It’s been a hell of a year for cars, hasn’t it? Yes, a lot of the reveals happened online with no IRL bombast thanks to you know what, but that hasn’t stopped a succession of hugely exciting debuts.
We’ve had the Toyota GR Yaris, a whole host of new-generation VW Group hot hatches and the bewinged Mercedes-AMG GT Black Series to name but a few. 2021, we reckon, should be just as packed with incredible motors, perhaps even more so.
Here’s what we have to look forward to:
For the second year running, we’re starting the list with a crossover (sorry) and the very same crossover we kicked it off with last year (sorry again). Said high-rider is the production version of the Alfa Romeo Tonale, which failed to appear in 2020. The Stelvio proves that Alfa is capable of giving SUVs an allure most competitors struggle to match, so hopes are high. You’d rather see one of these on the road rather than another BMW X4, right?
The first-ever all-electric Audi RS car feels like a landmark moment. Yes, much of the stuff under the skin will be shared with the Porsche Taycan, but Audi has gone to the bother of developing its own three-chamber air suspension and a bespoke steering setup to make sure the RS E-Tron GT feels distinct.
The car has shown plenty of promise from early prototype drives, and even though it’s a fair way off the power output of the Taycan Turbo S (591bhp vs the Porsche’s 751bhp), the pokiest E-Tron GT is still enormously fast.
The 2er Gran Coupe may have disappointed us all by being predominantly front-wheel drive and looking like it’s been beaten half to death with the ugly stick, but the regular next-gen 2-series will be much more like it. Sitting on the same platform as the 3-series, it’ll be rear-wheel drive, and leaked photos seen earlier in 2020 showed us that BMW has gone for a more subtle grille treatment than the bigger 4-series. And yes, there will eventually be an M2. Huzzah.
We probably won’t see the new M2 in 2021, but there is one M car we know to be on the cards: the M3 Touring. Despite a BMW exec insisting not so long ago that the brand’s M SUVs nullify the need for M estates, we’re getting one. It’ll be the first-ever production M3 wagon, which will make up for its somewhat challenging front end. In any case, we reckon those big kidneys will fit much better on the larger estate body.
Rumour has it the new VW Golf R almost ended up with an inline-five, only for Audi - the only Group brand to use that engine thus far - to veto the idea. And yet, the subsidiary is apparently fine with Seat using the warble-tastic engine, as evidenced by a prototype Formentor spotted at the Nurburgring in 2020. This doesn’t necessarily confirm a production version, but we’re awfully intrigued. The days for engines like this are numbered, so it’d be nice to see the 395bhp unit in as many cars as possible.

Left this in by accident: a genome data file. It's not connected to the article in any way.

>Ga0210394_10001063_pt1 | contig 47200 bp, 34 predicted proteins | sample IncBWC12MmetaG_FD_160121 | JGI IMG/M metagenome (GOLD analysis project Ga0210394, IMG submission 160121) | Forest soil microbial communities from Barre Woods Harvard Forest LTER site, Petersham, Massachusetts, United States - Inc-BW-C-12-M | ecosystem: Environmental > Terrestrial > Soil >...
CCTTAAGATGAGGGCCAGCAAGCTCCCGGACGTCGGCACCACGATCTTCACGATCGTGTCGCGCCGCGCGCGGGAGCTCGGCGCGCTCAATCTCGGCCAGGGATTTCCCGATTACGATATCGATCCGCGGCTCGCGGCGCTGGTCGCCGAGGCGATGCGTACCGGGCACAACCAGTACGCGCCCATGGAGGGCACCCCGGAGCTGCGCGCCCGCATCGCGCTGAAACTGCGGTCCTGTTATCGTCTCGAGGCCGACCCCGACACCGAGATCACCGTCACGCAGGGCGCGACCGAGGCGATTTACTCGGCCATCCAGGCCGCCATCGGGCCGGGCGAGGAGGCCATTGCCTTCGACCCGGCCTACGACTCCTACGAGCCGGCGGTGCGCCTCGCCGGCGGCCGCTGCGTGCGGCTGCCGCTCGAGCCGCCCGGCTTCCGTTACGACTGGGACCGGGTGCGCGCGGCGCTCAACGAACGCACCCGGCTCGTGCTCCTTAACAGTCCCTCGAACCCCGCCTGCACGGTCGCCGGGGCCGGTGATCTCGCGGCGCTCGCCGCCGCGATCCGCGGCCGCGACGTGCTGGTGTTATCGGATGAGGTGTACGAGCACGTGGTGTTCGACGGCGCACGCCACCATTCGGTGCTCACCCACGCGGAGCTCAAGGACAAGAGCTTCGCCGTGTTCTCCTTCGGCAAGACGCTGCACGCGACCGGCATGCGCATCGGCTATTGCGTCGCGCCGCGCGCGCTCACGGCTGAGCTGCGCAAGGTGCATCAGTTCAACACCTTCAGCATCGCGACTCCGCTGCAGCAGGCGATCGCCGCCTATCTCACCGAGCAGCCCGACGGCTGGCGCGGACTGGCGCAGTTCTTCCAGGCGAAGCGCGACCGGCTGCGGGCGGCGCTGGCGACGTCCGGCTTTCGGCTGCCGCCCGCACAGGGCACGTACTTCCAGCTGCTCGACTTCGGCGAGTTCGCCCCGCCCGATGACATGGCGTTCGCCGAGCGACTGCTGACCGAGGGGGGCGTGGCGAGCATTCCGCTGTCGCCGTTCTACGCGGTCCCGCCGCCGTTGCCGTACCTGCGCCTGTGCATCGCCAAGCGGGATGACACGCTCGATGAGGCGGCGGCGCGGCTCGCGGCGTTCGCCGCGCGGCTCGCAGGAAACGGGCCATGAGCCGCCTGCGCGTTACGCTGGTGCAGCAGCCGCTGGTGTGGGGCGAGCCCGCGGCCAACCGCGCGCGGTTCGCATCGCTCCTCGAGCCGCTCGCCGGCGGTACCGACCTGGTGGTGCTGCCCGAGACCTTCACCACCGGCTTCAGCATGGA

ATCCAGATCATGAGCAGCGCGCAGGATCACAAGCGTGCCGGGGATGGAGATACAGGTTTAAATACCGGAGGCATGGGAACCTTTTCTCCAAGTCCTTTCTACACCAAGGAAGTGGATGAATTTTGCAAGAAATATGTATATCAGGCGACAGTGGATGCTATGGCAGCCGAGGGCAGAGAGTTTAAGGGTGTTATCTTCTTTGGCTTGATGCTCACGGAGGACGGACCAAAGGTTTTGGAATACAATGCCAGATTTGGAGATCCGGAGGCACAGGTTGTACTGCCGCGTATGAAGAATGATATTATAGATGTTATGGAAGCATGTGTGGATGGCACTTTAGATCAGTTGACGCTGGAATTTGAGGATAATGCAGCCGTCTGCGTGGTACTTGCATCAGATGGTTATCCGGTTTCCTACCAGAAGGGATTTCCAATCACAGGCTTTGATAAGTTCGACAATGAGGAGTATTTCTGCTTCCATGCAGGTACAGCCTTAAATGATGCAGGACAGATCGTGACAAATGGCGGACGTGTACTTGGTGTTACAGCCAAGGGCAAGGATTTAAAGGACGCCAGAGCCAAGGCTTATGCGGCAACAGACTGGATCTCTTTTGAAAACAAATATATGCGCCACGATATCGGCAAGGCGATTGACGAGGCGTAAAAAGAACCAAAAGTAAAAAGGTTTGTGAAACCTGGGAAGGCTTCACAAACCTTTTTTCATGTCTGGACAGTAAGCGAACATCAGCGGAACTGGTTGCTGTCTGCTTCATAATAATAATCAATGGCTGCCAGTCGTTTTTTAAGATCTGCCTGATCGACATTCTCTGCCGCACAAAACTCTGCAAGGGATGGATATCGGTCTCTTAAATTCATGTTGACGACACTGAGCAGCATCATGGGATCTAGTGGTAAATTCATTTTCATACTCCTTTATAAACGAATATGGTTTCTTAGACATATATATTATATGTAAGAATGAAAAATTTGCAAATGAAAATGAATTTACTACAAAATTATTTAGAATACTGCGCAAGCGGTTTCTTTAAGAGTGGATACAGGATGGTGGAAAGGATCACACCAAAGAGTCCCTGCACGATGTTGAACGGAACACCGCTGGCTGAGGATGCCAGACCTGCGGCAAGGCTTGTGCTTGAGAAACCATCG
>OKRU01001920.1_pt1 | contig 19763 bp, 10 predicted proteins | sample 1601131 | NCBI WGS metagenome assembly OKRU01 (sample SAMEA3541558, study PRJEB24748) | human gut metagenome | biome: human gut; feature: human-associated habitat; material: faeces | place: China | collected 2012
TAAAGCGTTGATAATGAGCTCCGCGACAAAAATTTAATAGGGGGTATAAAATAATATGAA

Lotus will be launching its first all-new sports car for 12 years in 2021. Its internal designation is Type 131, although it’ll no doubt be christened with a fancy name beginning with the letter ‘E’. The car is expected to be powered purely by internal combustion, with Hethel eschewing hybrid power in the name of weight saving. It won’t replace any current models, instead being positioned between the Exige and Evora (pictured).
In 2021 we’ll say goodbye to McLaren‘s Sports Series cars, and hello to the range’s indirect replacement: the Artura. We haven’t seen this much wholesale change in one vehicle since Mclaren Automotive was formed 10 years ago: there’s a new carbon fibre platform, a fresh V6 engine with electrical assistance, and a name that isn’t a bunch of numbers and a letter or two.
This is the car that’ll secure the company’s future while staying true to its ethos of driver engagement and low weight. Despite all the hybrid stuff, we’re apparently looking at only a double-digit weight gain relative to the 570S.
Although we’re thoroughly bitter about not getting the production version of the Z-Proto concept in Europe, we’re still looking forward to seeing it in full. There’s nothing too outlandish on the show car (pictured above), so the showroom-ready version shouldn’t deviate much from what we’ve seen thus far.
Nissan was vague on the concept’s mechanical details, merely telling us it’s powered by an “enhanced” twin-turbo V6 joined to a six-speed manual. However, we’d put money on it being a derivative of the VR30DDTT seen in the Infiniti Q50 (badged as a Nissan Skyline for the JDM) and the Q60. The Z-Proto name will likely be switched for ‘400Z’.
The car we thought Porsche would never dare make will soon be here - a Cayman which will truly tread on the toes of the 911. Sure, the 981 and 718 GT4s models go some way to doing that, but the incoming Cayman GT4 RS will be less of a tread, more of a size-12 stamp.
The internal hierarchy at Porsche is in for a huge upset, with the already very focused GT4 gaining beefed-up suspension, a new aero package including a motorsport-style top-mount rear wing, and more power.
Some have speculated the latter piece of the puzzle will involve a 911 GT3 engine, but we’ve previously been told by Porsche GT boss Andreas Preuninger that it’d be prohibitively expensive to adapt the unit for the Cayman’s mid-engine layout. Instead, we’re expecting the GT4’s 9A2 Evo unit to receive various upgraded parts, giving a higher redline and more go.
The 992-generation 911 GT3 will make its official debut in 2021, although there’s not much left to reveal. Porsche has shown off prototypes wearing very little camouflage, and we already know the car will have a double-wishbone front suspension layout for the first time. Power will come from the 4.0-litre, naturally-aspirated flat-six Porsche most recently used in the 911 Speedster, and yes, there’ll still be a 9000rpm redline. Praise be.
What car are you most looking forward to seeing in 2021?